The Environmental Protection Agency on Monday proposed adding another 11 sites, including one in Mississippi, to its Superfund program for cleaning up the nation's worst toxic waste contamination.
The sites range from lead mine wastes threatening downstream fisheries to an unknown source of drinking well contamination for thousands of people. They are located in nine states - Indiana, Louisiana, Missouri, Mississippi, New Mexico, New York, Pennsylvania, Vermont and West Virginia - and the U.S. territory of Puerto Rico.
The Mississippi site is in Picayune in Pearl River County, where the EPA has been taking groundwater and soil samples at the Wood Treating Inc. site to determine how much contamination remains on the property.
The company, which made creosote for poles, went out of business in 1999. The Mississippi Department of Environmental Quality has been concerned with the site in central Picayune since contamination was discovered in tanks on the property.
Federal and state agencies performed a removal action at the property in 1999. EPA officials said they will clean up the properly over about 10 years at a cost estimated at between $5 million and $20 million.
Since the Superfund program began in 1980, the EPA has completed cleanups at almost 900 sites but has 1,240 on its uncompleted list.
Adding the 11 new sites and others that have been proposed, would bring the total to more than 1,300, said Thomas Dunne, the office's associate assistant administrator.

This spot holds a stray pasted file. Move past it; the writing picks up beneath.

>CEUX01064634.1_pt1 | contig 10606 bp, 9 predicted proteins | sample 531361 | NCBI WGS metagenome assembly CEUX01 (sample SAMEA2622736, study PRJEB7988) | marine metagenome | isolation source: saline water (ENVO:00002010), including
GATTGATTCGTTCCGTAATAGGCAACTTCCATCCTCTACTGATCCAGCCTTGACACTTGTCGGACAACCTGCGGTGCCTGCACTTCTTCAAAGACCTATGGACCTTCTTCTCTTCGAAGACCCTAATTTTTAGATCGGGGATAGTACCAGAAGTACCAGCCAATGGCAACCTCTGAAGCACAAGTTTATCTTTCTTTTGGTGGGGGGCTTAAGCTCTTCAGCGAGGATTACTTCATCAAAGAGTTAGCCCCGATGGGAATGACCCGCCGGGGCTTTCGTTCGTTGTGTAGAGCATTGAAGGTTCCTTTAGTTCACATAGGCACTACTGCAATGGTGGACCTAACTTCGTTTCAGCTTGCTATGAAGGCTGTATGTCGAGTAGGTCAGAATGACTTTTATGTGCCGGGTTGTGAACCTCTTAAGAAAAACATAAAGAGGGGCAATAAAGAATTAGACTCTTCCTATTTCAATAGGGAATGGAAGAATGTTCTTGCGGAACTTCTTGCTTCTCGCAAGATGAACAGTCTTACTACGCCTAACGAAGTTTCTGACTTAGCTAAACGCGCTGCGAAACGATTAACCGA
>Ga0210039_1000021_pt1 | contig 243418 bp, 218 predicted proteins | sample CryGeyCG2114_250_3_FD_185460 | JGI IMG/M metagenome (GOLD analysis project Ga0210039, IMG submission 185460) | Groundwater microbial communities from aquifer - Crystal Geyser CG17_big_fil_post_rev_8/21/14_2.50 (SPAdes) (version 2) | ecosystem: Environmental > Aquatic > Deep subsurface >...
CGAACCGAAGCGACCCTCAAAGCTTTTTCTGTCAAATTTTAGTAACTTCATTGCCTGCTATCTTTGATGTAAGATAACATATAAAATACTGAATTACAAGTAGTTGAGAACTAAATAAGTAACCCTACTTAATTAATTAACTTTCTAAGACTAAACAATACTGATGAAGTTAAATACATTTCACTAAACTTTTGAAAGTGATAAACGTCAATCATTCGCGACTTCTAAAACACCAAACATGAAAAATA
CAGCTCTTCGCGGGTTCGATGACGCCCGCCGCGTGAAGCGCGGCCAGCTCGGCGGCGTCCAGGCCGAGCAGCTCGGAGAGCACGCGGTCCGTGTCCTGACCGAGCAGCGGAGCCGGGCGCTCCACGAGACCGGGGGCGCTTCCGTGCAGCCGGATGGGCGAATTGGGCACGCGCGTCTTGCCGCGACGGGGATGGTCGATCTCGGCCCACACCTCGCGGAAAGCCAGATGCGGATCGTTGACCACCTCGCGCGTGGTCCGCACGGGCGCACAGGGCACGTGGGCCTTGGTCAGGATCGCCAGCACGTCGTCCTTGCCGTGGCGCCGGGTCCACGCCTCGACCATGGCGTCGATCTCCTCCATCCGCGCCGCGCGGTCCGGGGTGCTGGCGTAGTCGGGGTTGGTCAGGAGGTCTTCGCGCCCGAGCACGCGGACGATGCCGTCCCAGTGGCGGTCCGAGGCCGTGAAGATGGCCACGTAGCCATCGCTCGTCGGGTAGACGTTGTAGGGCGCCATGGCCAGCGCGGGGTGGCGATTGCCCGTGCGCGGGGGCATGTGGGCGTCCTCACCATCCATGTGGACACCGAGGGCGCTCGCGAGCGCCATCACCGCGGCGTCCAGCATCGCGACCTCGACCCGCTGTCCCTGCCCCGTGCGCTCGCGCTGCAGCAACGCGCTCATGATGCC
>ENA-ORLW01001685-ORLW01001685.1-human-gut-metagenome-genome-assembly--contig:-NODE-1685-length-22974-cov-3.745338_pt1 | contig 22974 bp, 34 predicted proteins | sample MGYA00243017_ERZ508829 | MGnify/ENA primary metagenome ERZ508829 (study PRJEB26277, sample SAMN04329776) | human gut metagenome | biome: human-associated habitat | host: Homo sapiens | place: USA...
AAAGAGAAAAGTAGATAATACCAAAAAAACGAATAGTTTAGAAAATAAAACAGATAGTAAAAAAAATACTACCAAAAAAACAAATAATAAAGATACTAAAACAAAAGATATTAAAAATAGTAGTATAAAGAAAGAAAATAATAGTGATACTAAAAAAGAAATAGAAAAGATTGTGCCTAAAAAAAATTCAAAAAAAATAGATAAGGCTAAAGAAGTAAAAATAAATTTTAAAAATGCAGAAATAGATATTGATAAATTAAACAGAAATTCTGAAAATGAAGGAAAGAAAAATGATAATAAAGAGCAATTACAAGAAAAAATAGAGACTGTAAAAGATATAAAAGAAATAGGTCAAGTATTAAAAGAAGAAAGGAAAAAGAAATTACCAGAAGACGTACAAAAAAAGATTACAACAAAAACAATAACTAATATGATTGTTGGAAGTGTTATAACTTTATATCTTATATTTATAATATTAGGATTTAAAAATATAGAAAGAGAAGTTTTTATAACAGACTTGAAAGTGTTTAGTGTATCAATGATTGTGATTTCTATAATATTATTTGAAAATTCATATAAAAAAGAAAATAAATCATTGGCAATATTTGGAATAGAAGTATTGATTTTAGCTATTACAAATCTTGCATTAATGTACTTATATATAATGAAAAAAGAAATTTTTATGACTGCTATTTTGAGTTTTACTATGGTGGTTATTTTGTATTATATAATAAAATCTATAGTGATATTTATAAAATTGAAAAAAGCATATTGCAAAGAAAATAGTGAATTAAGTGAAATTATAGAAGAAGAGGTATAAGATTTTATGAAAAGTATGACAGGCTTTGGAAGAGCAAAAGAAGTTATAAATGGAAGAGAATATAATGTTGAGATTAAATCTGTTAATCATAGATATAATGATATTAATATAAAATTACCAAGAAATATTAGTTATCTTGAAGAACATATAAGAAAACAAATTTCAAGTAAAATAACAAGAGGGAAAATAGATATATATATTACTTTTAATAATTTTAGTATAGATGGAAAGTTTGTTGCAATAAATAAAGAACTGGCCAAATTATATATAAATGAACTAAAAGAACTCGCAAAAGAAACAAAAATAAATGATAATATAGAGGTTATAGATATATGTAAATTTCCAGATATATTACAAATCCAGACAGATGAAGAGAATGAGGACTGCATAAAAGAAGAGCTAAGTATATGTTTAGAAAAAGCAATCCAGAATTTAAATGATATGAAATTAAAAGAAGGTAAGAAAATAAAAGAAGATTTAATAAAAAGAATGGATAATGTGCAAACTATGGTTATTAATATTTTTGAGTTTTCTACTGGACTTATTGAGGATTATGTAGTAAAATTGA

Other new sites listed by EPA are: Jacobsville Neighborhood Soil Contamination in Evansville, Ind.; Devil's Swamp in Scotlandville, La.; Annapolis Lead Mine in Annapolis, Mo.; Grants Chlorinated Solvents Plume in Grants, N.M.; Diaz Chemical Corp. in Holley, N.Y.; Peninsula Boulevard Groundwater Plume in Hewlett, N.Y.; Ryeland Road Arsenic in Heidelberg Township, Pa.; Cidra Ground Water Contamination in Cidra, Puerto Rico; Pike Hill Copper Mine in Corinth, Vt.; and Ravenswood PCE Ground Water Plume in Ravenswood, W.Va.
EPA officials said the problems found at these sites exemplify a recent trend in the program handling bigger, costlier and more complex cleanups.
"They are the worst of the worst, the real turkeys that the states don't want to touch,'' said Randolph Dietz, an attorney adviser for EPA's Office of Solid Waste and Emergency Response, which oversees the Superfund program.